Film Music In Iranian Cinema-Sounding Original

Film International, Quarterly,
Summer 1994
Vol. 2 No. 3, PP. 57-59
by: Saeed Kashefi

Iranian cinema is in one of its most fertile years now. In fact, 1994 is unprecedented as far as the quantity and quality of Iranian film productions are concerned. What is the share of film music in this field? Some 100 pieces since the beginning of this year. This success, assigning one original piece for each film, however, was achieved through step-by-step experimental development, was a consequence of occasional mutational boosts.

The history of film music in Iran can be divided into four eras, during each of which there were certain upheavals for the growing cinema of Iran. The first era extends from 1907 to 1941, when people still enjoyed silent films in Iran. Unfortunately all that is remembered from those days is that a couple of traditional music players used to accompany the film in the movie theatre. Later, pianists or small bands did the job for years. This manner of live music flavoring naturally lasted until sound films found their way into movie theatres in downtown Tehran. The production of the first sound films in Iran started at the same time.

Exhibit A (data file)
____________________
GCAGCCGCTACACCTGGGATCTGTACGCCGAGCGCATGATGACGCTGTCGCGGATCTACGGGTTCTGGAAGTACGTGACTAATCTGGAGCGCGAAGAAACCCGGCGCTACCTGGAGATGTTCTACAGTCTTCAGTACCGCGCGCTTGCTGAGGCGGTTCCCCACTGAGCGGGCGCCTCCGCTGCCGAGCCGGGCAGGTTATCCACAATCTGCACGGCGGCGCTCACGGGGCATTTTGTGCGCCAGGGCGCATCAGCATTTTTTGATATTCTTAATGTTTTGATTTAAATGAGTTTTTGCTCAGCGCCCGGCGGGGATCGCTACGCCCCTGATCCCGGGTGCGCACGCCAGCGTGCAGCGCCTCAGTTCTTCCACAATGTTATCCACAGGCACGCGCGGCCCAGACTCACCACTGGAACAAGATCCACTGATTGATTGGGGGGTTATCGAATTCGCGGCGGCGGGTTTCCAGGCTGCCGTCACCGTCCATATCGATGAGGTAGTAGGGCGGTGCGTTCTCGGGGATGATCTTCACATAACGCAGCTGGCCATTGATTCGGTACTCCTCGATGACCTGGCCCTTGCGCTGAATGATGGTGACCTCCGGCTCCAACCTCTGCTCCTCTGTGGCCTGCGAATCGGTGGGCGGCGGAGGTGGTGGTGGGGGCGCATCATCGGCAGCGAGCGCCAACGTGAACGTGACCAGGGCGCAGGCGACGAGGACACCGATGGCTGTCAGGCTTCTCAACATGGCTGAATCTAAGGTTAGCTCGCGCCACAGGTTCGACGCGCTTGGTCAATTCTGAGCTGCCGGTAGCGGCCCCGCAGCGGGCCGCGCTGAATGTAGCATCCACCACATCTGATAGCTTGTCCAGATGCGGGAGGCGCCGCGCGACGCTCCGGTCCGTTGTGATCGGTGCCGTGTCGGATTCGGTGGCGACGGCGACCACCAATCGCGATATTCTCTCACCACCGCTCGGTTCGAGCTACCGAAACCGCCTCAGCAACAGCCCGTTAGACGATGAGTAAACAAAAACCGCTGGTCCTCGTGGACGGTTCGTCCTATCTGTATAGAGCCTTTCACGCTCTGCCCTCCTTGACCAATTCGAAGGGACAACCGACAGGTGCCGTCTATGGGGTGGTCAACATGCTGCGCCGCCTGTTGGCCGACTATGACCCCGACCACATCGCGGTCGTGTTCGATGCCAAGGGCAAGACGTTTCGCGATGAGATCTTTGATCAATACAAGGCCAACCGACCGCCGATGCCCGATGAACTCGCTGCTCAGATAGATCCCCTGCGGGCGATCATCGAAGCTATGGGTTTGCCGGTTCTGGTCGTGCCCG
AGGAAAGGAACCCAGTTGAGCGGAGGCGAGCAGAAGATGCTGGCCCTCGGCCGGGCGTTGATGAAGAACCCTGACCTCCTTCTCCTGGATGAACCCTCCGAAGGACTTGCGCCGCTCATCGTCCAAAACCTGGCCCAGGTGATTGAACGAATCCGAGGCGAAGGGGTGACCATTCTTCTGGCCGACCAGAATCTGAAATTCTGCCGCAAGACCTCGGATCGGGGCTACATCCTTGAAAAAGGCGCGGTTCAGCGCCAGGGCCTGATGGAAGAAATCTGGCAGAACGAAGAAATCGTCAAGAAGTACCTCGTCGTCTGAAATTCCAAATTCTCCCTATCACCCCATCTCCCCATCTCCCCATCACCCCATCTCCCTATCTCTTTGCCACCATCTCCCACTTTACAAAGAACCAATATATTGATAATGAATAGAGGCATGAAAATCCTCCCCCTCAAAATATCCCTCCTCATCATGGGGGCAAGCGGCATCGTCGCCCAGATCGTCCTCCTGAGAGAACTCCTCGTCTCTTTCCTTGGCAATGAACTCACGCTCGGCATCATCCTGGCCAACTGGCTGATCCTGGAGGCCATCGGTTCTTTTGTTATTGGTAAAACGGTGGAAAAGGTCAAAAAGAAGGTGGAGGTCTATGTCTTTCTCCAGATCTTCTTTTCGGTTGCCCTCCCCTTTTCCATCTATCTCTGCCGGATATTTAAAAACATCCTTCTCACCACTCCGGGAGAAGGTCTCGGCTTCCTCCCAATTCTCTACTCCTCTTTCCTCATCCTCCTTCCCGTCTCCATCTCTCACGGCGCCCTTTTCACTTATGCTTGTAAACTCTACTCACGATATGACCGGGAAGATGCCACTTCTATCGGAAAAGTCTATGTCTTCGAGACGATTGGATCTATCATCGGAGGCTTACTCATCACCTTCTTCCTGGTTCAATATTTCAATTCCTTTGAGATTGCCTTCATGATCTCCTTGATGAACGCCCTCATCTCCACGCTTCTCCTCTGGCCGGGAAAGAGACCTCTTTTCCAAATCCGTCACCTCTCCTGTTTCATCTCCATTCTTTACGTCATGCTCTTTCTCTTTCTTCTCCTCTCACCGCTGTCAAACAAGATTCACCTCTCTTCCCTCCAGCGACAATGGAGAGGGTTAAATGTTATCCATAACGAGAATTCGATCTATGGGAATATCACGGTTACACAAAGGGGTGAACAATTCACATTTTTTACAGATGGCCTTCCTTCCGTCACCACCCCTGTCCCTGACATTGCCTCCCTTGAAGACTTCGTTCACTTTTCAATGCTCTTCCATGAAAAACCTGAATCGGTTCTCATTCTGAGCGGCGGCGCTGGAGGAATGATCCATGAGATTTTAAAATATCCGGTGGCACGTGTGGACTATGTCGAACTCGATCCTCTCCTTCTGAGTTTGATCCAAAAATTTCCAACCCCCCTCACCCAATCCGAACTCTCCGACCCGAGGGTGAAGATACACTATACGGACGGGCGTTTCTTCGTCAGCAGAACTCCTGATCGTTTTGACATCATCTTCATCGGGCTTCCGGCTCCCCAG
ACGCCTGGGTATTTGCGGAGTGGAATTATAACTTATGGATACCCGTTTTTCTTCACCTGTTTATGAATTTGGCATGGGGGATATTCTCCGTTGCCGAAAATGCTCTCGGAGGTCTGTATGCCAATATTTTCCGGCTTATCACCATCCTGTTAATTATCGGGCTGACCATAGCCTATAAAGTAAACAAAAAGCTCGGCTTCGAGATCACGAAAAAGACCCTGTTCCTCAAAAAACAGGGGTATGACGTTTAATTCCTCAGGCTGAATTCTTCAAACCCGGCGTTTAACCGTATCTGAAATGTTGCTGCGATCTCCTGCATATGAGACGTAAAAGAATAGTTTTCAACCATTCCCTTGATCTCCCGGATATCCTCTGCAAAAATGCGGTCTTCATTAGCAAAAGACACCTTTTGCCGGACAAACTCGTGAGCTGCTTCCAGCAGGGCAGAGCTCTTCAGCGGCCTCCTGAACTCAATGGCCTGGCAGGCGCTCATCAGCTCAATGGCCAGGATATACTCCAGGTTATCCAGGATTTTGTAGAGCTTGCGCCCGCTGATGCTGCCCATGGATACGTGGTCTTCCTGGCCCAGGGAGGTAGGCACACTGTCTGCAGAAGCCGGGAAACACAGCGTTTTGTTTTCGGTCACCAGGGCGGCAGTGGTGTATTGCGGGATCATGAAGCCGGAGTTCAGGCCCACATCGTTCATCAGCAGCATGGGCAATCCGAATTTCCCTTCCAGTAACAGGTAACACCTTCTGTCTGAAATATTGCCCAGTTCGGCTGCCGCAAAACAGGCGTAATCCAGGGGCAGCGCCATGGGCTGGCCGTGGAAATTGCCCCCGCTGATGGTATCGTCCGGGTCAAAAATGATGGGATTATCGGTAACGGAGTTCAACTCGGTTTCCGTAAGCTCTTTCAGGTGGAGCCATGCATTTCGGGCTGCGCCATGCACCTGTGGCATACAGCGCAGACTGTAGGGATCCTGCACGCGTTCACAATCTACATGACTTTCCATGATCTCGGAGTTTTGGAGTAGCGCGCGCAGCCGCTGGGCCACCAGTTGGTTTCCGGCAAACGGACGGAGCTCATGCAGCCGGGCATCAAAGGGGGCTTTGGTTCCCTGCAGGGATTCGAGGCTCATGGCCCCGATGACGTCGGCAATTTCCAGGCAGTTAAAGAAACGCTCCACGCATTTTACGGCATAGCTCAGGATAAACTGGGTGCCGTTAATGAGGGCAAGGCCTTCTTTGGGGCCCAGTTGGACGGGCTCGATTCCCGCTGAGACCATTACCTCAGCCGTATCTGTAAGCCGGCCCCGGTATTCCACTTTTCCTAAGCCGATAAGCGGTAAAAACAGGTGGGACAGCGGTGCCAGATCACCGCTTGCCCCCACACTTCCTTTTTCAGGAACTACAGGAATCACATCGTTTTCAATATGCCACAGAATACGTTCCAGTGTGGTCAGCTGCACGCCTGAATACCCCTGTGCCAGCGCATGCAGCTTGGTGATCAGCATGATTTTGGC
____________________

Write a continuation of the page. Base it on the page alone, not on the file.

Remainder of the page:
The Storm of Life (1948), by Ali Daryabeygi, was the first Iranian quasi-musical. A few pieces of music and a couple of songs were incorporated into the story. They were played by the orchestra of the Iranian Music Council established by Rouhollah Khaleghi and Colonel Alinaghi Vaziri. Between 1933 and 1937, six films had been made by Abdolhossein Sepanta at Indian studios. They were also spiced with some songs. But even the music which accompanied Iranian films during the second era was far from its modern concept or application.